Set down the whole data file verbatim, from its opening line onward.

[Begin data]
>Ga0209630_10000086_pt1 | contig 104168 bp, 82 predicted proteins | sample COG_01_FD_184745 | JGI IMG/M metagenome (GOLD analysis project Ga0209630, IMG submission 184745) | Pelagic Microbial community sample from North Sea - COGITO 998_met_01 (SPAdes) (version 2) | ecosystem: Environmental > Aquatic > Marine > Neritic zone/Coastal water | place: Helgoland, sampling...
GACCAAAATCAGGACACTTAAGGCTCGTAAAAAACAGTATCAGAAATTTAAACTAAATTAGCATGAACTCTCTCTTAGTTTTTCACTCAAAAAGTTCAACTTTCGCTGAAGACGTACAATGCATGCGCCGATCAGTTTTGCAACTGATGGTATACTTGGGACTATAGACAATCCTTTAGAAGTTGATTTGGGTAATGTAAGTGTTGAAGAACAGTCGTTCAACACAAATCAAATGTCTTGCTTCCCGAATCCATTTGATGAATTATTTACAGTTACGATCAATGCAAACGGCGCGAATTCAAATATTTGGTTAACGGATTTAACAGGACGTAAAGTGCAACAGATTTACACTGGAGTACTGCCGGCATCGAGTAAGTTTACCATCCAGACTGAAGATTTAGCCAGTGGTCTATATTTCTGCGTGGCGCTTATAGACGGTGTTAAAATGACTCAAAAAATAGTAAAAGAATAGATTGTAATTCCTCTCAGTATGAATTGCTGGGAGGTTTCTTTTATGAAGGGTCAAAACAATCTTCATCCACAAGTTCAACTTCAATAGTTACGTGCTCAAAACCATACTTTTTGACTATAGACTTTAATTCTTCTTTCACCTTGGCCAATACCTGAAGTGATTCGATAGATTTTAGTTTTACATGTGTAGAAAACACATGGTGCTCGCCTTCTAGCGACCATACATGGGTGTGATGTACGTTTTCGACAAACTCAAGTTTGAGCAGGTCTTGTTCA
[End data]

>Ga0209630_10000086_pt1 | contig 104168 bp, 82 predicted proteins | sample COG_01_FD_184745 | JGI IMG/M metagenome (GOLD analysis project Ga0209630, IMG submission 184745) | Pelagic Microbial community sample from North Sea - COGITO 998_met_01 (SPAdes) (version 2) | ecosystem: Environmental > Aquatic > Marine > Neritic zone/Coastal water | place: Helgoland, sampling...
GACCAAAATCAGGACACTTAAGGCTCGTAAAAAACAGTATCAGAAATTTAAACTAAATTAGCATGAACTCTCTCTTAGTTTTTCACTCAAAAAGTTCAACTTTCGCTGAAGACGTACAATGCATGCGCCGATCAGTTTTGCAACTGATGGTATACTTGGGACTATAGACAATCCTTTAGAAGTTGATTTGGGTAATGTAAGTGTTGAAGAACAGTCGTTCAACACAAATCAAATGTCTTGCTTCCCGAATCCATTTGATGAATTATTTACAGTTACGATCAATGCAAACGGCGCGAATTCAAATATTTGGTTAACGGATTTAACAGGACGTAAAGTGCAACAGATTTACACTGGAGTACTGCCGGCATCGAGTAAGTTTACCATCCAGACTGAAGATTTAGCCAGTGGTCTATATTTCTGCGTGGCGCTTATAGACGGTGTTAAAATGACTCAAAAAATAGTAAAAGAATAGATTGTAATTCCTCTCAGTATGAATTGCTGGGAGGTTTCTTTTATGAAGGGTCAAAACAATCTTCATCCACAAGTTCAACTTCAATAGTTACGTGCTCAAAACCATACTTTTTGACTATAGACTTTAATTCTTCTTTCACCTTGGCCAATACCTGAAGTGATTCGATAGATTTTAGTTTTACATGTGTAGAAAACACATGGTGCTCGCCTTCTAGCGACCATACATGGGTGTGATGTACGTTTTCGACAAACTCAAGTTTGAGCAGGTCTTGTTCA